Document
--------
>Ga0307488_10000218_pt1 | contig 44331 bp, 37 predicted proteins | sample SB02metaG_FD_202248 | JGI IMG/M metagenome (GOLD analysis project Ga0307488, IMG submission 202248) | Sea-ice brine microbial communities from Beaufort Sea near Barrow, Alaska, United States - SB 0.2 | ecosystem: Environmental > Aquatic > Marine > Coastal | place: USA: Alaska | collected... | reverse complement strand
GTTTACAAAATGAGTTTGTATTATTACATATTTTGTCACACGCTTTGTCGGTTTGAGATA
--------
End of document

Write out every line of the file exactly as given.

>Ga0307488_10000218_pt1 | contig 44331 bp, 37 predicted proteins | sample SB02metaG_FD_202248 | JGI IMG/M metagenome (GOLD analysis project Ga0307488, IMG submission 202248) | Sea-ice brine microbial communities from Beaufort Sea near Barrow, Alaska, United States - SB 0.2 | ecosystem: Environmental > Aquatic > Marine > Coastal | place: USA: Alaska | collected... | reverse complement strand
GTTTACAAAATGAGTTTGTATTATTACATATTTTGTCACACGCTTTGTCGGTTTGAGATA